It is true that the brain greatly outperforms the calculator, but it is apparent that humans make mistakes even with simple math problems, and take longer to answer, whilst the calculator just runs a bunch of bits through logic gates and pops out a correct result almost instantaneously.

Considering the above statement, it seems apparent that the human mind takes a completely different approach to arithmetic problems than the calculator.

Has there been any research that at least provides a general idea of the brain's approach?

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    $\begingroup$ If you could give the calculations to be made to a calculator telepathically then a calculator would probably beat any human brain with complex calculations. However when using a calculator it can only work as quickly as the person entering the calculation accurately. Also mathematical calculations can be done using quick tricks which are taught or just stumbled upon (for example see wisebread.com/…) $\endgroup$ – Chris Rogers Nov 15 '16 at 23:13
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    $\begingroup$ Just found a few papers of a cognitive architecture called ACT-R that tries to explain how people perform arithmetics: ra.adm.cs.cmu.edu/anon/home/ftp/anon/1998/CMU-CS-98-186.pdf , repository.cmu.edu/cgi/… and pact.cs.cmu.edu/pubs/… . Hope that I can find time to explain the lot. I suggest you first read the second article plus some questions about ACT-R here on CogSci. $\endgroup$ – Robin Kramer Nov 17 '16 at 14:50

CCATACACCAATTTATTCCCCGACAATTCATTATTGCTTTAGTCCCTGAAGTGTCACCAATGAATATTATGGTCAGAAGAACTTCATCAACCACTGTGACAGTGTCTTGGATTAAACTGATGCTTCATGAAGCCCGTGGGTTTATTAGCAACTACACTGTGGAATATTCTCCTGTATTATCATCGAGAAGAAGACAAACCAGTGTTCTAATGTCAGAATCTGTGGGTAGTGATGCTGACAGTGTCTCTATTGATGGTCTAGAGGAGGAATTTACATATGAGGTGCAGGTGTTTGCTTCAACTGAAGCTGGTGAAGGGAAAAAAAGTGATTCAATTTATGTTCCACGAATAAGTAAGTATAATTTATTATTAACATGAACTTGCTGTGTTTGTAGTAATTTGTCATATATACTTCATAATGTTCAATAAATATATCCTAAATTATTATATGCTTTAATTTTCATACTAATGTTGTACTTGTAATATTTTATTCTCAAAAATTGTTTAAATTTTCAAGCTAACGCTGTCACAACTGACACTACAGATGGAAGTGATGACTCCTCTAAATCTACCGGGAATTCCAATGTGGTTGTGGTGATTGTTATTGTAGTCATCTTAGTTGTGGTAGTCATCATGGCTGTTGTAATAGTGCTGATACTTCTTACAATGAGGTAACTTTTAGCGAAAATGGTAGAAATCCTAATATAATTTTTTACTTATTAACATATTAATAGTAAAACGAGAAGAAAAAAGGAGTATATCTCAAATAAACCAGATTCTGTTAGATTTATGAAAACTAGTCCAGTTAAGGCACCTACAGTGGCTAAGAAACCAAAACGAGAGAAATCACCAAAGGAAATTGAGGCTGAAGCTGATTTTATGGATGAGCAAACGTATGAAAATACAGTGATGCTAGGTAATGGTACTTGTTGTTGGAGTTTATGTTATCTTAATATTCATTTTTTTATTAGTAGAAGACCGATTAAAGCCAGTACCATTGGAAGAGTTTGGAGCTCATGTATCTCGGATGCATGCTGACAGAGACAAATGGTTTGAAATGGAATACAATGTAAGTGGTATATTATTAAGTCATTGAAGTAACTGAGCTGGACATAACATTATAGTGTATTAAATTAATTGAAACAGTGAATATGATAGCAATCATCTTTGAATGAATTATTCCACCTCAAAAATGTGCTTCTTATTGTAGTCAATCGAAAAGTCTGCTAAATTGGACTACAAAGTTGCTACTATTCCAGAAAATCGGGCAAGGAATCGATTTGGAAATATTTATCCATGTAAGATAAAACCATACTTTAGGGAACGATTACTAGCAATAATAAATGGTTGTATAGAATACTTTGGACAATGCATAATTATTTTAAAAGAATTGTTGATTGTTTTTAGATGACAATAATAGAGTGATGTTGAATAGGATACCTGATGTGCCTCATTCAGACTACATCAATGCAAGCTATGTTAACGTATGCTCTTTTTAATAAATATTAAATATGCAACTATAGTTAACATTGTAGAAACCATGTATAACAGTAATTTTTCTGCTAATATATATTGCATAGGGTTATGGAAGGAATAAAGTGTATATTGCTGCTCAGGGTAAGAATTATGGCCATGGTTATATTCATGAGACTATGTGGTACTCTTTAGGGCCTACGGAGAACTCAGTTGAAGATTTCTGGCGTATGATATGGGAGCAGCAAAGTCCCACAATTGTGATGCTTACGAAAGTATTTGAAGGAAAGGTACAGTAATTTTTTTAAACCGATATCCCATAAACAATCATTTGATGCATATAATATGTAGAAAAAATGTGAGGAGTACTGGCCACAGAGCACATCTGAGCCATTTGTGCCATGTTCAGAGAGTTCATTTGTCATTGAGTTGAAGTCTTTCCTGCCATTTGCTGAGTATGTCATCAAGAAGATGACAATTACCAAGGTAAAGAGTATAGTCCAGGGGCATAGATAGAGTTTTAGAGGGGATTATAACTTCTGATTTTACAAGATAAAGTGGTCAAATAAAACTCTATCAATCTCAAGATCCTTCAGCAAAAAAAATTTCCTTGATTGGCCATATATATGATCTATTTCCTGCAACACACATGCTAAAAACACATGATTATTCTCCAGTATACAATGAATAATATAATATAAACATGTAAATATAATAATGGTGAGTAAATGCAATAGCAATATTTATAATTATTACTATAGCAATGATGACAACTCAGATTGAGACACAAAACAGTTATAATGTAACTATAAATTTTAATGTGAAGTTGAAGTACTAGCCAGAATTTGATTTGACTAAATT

What I know is that there is evidence that the brain treats arithmetics very similarly as language. I also know that there is a cortical area more akin to encoding the sense of numerosity, which could be accessed while performing arithmetic calculations. However, I am no expert in the area and only know of some works done by some colleagues that I'll link here.

  1. Eye gaze reveals a fast, parallel extraction of the syntax of arithmetic formulas

  2. When order matters: Last-come first-served effect in sequential arithmetic operations

  3. The cortical representation of simple mathematical expressions

If you are interested, you should look at Stanislas Dehaene's work. He has many papers on how the brain does math and how it also is able to naturally encode numbers.

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